Cheoyongmu is a traditional Korean dance per formed by five masked dancers, each dressed in a robe of a different color. The five colors —blue, red, yellow, black, and white—define and express the character of the dance as they represent the ohaeng (五行) ideology of Korean tradition.
While there is no variation in the cheoyong mask design, it expresses as much meaning as the five colors. The laughing face on the mask, reminiscent of a kindly old man, is strikingly expressive. A description of the mask is given in a long song sung during the Cheoyongmu. Crowning its wide forehead is a hat full of peonies as well as fruits and branches of the peach tree. It has eyebrows as thick and long as mountains, below which are laughing eyes described as those of “lovers who have just met.” Its complexion is the color of crimson peach blossoms. Below the neat row of pearly white teeth juts out a prominent chin. Such a visage was believed to contain good fortune, and thus the mask was a propitious symbol with the power to bring peace on earth.
The masked and costumed dancers enter the stage in a row in the order of blue, red, yellow, black, and white. Their measured walk is set to the pace of the very slow sujecheon (壽齊天) music, giving off an air of leisure and magnificence. After all five dancers have taken their positions on stage, they face the audience to display the five cardinal colors they are wearing. It becomes apparent to scholars of ancient Korean philosophy that the positioning of the colors and their movements contain a symbolic message.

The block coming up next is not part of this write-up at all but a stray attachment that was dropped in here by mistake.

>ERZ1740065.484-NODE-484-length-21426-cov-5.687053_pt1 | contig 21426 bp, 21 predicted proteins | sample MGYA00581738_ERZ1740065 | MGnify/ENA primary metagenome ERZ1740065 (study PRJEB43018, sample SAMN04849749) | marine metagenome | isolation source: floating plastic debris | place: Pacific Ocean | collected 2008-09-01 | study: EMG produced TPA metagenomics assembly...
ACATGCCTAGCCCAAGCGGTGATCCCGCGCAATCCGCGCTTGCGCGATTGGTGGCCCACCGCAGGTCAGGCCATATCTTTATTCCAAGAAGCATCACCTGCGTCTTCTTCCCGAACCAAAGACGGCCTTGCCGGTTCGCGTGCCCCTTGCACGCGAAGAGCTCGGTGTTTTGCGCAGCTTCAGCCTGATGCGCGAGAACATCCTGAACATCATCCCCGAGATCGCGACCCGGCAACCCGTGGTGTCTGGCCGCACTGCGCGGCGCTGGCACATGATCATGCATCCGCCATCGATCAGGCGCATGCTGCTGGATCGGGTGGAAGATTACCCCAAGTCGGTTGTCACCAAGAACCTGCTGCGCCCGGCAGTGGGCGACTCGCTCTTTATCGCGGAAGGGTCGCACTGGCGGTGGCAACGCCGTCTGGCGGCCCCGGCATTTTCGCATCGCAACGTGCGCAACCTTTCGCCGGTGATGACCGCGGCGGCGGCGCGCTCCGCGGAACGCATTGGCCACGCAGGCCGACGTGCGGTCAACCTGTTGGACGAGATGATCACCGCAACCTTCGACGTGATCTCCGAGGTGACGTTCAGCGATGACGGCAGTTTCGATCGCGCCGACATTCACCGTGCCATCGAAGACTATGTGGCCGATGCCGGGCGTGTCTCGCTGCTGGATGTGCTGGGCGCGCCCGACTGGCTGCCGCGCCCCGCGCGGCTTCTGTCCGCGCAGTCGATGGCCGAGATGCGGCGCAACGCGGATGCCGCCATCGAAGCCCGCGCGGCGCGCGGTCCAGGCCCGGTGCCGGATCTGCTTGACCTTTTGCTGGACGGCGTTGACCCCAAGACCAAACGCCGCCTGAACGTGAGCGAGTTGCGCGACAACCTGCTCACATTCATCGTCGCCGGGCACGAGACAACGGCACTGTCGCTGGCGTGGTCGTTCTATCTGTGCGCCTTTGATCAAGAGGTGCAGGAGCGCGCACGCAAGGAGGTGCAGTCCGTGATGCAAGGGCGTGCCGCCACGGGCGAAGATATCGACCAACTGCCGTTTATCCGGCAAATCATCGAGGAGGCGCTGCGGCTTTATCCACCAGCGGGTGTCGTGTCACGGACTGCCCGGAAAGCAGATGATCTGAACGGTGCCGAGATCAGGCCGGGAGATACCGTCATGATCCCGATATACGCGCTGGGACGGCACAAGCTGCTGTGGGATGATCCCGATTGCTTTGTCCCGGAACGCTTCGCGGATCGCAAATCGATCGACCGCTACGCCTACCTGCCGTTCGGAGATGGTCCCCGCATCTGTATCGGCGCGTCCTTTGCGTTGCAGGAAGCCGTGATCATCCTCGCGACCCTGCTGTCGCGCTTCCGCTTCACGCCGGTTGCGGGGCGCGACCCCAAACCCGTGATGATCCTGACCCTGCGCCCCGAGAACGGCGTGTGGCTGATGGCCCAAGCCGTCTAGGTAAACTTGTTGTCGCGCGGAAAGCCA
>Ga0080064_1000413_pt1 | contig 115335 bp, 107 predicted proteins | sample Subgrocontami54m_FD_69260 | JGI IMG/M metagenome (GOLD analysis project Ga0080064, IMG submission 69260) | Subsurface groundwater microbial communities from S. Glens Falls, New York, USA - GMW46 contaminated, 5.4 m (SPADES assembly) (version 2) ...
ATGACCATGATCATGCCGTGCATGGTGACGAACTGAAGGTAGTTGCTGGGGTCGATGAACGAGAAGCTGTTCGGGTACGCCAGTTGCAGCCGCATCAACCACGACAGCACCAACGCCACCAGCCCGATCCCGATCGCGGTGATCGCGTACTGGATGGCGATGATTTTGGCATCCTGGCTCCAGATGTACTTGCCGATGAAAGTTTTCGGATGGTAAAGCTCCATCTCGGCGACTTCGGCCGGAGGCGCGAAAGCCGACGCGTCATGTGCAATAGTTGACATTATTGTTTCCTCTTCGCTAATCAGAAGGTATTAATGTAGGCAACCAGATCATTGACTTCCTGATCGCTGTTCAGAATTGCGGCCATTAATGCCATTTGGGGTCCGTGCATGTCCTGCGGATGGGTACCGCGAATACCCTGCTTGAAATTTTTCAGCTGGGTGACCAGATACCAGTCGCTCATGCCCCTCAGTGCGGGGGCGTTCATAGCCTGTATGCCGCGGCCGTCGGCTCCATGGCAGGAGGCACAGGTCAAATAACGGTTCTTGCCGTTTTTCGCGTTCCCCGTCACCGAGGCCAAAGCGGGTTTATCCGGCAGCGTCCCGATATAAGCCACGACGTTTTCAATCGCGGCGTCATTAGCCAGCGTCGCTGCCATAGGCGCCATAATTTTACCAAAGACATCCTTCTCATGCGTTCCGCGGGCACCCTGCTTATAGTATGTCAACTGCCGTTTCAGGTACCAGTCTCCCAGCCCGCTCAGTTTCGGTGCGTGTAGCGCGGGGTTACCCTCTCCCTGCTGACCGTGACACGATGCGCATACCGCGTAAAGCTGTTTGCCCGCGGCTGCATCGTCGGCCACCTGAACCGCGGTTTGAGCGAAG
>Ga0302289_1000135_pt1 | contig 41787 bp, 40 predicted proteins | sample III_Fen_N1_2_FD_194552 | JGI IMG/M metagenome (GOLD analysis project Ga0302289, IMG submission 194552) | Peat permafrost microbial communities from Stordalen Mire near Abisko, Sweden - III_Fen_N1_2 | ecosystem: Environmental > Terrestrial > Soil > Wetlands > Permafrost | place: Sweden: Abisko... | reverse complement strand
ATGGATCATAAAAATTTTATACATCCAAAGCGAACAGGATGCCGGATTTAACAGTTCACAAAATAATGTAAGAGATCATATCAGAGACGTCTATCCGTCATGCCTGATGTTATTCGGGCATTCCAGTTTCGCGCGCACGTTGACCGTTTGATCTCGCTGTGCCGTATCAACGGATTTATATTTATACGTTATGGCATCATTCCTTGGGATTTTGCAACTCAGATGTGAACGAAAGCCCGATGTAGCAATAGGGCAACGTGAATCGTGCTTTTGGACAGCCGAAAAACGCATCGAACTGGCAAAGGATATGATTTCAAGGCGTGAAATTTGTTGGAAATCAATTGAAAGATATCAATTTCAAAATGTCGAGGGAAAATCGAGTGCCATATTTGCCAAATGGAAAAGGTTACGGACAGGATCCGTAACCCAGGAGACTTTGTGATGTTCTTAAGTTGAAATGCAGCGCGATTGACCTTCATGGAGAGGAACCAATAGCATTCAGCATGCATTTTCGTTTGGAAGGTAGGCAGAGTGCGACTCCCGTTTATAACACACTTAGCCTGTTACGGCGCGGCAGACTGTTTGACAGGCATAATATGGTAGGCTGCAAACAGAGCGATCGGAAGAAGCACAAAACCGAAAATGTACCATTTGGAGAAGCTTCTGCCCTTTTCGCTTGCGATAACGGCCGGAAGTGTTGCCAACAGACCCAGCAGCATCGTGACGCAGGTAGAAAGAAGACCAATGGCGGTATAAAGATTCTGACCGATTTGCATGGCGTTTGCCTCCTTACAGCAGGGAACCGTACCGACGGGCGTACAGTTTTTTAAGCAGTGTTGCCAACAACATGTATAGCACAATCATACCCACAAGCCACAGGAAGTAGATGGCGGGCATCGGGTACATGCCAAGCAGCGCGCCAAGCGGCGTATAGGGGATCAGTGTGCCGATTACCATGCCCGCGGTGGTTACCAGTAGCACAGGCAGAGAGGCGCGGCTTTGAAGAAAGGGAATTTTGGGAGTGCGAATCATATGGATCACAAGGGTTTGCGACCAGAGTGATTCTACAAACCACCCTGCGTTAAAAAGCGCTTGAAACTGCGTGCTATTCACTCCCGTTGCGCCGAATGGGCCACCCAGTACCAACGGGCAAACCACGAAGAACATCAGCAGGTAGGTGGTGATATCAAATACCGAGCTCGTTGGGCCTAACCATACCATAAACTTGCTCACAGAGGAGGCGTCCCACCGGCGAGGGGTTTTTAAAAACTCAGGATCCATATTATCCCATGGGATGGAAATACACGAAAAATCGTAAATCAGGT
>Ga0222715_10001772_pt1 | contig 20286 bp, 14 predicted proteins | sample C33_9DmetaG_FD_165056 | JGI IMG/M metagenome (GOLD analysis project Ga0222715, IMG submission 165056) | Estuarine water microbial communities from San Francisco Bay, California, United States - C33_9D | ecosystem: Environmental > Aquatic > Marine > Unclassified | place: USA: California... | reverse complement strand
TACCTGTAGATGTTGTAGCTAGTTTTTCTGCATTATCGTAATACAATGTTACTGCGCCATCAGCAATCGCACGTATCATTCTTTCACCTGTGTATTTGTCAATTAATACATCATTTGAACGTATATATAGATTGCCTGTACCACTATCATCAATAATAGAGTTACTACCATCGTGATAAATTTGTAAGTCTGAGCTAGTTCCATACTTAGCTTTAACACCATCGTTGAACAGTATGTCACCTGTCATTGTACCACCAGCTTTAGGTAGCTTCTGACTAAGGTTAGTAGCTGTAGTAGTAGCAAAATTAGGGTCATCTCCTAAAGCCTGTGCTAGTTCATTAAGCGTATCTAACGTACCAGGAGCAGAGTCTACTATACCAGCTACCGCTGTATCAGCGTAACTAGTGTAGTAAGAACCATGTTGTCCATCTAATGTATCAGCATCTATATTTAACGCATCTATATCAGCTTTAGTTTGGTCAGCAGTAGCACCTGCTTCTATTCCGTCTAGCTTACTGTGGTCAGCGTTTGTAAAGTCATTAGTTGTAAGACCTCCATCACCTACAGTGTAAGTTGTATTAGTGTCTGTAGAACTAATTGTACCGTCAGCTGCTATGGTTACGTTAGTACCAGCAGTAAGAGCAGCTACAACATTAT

The five cheoyongs dance, mimicking the cycles of nature with their five colors. Blue represents spring; red is summer; white is autumn; and black is winter while yellow represents control over the four seasons. Star ting with winter, the four seasons revolve, taking turns to interact with the yellow. This shows the cycle of the seasons, coming and going at an unchanging pace, neither too hasty nor too sluggish. This cycle of nature shows that the intense heat of summer gradually fades as does the frost of winter, according to the passage of time. When the four seasons express their respective energies accordingly, time continues its steady cycles, allowing for a full harvest. The harvest then enriches the state, bringing peace to its lands.
As the Cheoyongmu represents the cycles of nature, it was performed during narye ceremonies at the end of every year as well as at the end of parties in the royal court and government offices to bring in good luck.
Cheoyongmu is based on a story from the Samgukyusa, a record of mythology surrounding King Heongang of Shilla dating back to 875 A.D. Cheoyong, one of the sons of the Sea Dragon King, took on human form and followed King Heongang to Gyeongju, the capital of Shilla. There, he became a government official and took on a beautiful wife. Cheoyong’s wife became the subject of envy by the smallpox spirit, who stole into Cheoyong’s house while he was out, to lie by her side to test Cheoyong’s character. When Cheoyong returned to see this, he began to sing and dance instead of getting angry, which moved the smallpox spirit to kneel down and beg for forgiveness. Thus moved by Cheoyong’s magnanimity, the smallpox spirit made a promise never to enter houses bearing the portrait of Cheoyong. This was how the tradition of hanging Cheoyong portraits on the doors of houses around the end of the year began. Cheoyongmu was born out of this tradition and evolved from a solo dance into a pair dance and eventually into the five person group dance of today. Cheoyongmu was designated Important Intangible Cultural Heritage Number 39 in 1971 by the Korean government and inscribed onto the UNESCO Representative List in 2009.